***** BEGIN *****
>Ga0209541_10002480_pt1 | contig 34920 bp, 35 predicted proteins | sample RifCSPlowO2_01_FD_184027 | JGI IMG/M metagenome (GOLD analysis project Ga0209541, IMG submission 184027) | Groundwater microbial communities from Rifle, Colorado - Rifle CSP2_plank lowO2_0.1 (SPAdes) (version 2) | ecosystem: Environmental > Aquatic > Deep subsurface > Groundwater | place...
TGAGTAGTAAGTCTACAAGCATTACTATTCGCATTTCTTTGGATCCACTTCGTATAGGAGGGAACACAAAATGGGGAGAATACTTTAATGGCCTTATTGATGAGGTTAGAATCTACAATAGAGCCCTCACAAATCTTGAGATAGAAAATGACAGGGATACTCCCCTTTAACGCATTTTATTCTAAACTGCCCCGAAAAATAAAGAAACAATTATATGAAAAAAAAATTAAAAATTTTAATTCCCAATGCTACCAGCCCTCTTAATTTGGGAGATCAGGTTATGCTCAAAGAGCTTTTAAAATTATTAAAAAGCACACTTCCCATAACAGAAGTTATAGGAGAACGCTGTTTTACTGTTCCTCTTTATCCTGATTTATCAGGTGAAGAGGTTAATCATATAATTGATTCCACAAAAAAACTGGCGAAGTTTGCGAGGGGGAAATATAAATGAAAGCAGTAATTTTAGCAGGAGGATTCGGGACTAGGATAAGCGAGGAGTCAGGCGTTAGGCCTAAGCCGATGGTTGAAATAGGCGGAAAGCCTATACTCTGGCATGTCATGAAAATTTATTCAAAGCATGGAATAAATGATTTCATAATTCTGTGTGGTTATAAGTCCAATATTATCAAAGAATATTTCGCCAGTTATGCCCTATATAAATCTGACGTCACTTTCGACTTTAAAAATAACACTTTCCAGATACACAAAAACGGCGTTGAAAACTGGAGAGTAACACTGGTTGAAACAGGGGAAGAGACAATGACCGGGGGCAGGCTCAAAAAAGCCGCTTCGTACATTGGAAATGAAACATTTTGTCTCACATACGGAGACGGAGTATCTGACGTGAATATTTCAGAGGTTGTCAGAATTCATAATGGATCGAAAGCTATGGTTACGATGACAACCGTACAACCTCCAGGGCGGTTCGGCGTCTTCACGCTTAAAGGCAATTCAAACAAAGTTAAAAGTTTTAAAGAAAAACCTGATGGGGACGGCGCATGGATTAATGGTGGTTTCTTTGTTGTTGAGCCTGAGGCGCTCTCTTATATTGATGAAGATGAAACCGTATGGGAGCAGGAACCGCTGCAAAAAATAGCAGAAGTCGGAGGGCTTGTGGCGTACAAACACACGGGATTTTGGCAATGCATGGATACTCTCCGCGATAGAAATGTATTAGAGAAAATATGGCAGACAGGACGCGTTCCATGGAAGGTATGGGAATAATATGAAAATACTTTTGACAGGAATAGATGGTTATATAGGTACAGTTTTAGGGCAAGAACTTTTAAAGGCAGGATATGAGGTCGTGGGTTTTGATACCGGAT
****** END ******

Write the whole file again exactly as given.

>Ga0209541_10002480_pt1 | contig 34920 bp, 35 predicted proteins | sample RifCSPlowO2_01_FD_184027 | JGI IMG/M metagenome (GOLD analysis project Ga0209541, IMG submission 184027) | Groundwater microbial communities from Rifle, Colorado - Rifle CSP2_plank lowO2_0.1 (SPAdes) (version 2) | ecosystem: Environmental > Aquatic > Deep subsurface > Groundwater | place...
TGAGTAGTAAGTCTACAAGCATTACTATTCGCATTTCTTTGGATCCACTTCGTATAGGAGGGAACACAAAATGGGGAGAATACTTTAATGGCCTTATTGATGAGGTTAGAATCTACAATAGAGCCCTCACAAATCTTGAGATAGAAAATGACAGGGATACTCCCCTTTAACGCATTTTATTCTAAACTGCCCCGAAAAATAAAGAAACAATTATATGAAAAAAAAATTAAAAATTTTAATTCCCAATGCTACCAGCCCTCTTAATTTGGGAGATCAGGTTATGCTCAAAGAGCTTTTAAAATTATTAAAAAGCACACTTCCCATAACAGAAGTTATAGGAGAACGCTGTTTTACTGTTCCTCTTTATCCTGATTTATCAGGTGAAGAGGTTAATCATATAATTGATTCCACAAAAAAACTGGCGAAGTTTGCGAGGGGGAAATATAAATGAAAGCAGTAATTTTAGCAGGAGGATTCGGGACTAGGATAAGCGAGGAGTCAGGCGTTAGGCCTAAGCCGATGGTTGAAATAGGCGGAAAGCCTATACTCTGGCATGTCATGAAAATTTATTCAAAGCATGGAATAAATGATTTCATAATTCTGTGTGGTTATAAGTCCAATATTATCAAAGAATATTTCGCCAGTTATGCCCTATATAAATCTGACGTCACTTTCGACTTTAAAAATAACACTTTCCAGATACACAAAAACGGCGTTGAAAACTGGAGAGTAACACTGGTTGAAACAGGGGAAGAGACAATGACCGGGGGCAGGCTCAAAAAAGCCGCTTCGTACATTGGAAATGAAACATTTTGTCTCACATACGGAGACGGAGTATCTGACGTGAATATTTCAGAGGTTGTCAGAATTCATAATGGATCGAAAGCTATGGTTACGATGACAACCGTACAACCTCCAGGGCGGTTCGGCGTCTTCACGCTTAAAGGCAATTCAAACAAAGTTAAAAGTTTTAAAGAAAAACCTGATGGGGACGGCGCATGGATTAATGGTGGTTTCTTTGTTGTTGAGCCTGAGGCGCTCTCTTATATTGATGAAGATGAAACCGTATGGGAGCAGGAACCGCTGCAAAAAATAGCAGAAGTCGGAGGGCTTGTGGCGTACAAACACACGGGATTTTGGCAATGCATGGATACTCTCCGCGATAGAAATGTATTAGAGAAAATATGGCAGACAGGACGCGTTCCATGGAAGGTATGGGAATAATATGAAAATACTTTTGACAGGAATAGATGGTTATATAGGTACAGTTTTAGGGCAAGAACTTTTAAAGGCAGGATATGAGGTCGTGGGTTTTGATACCGGAT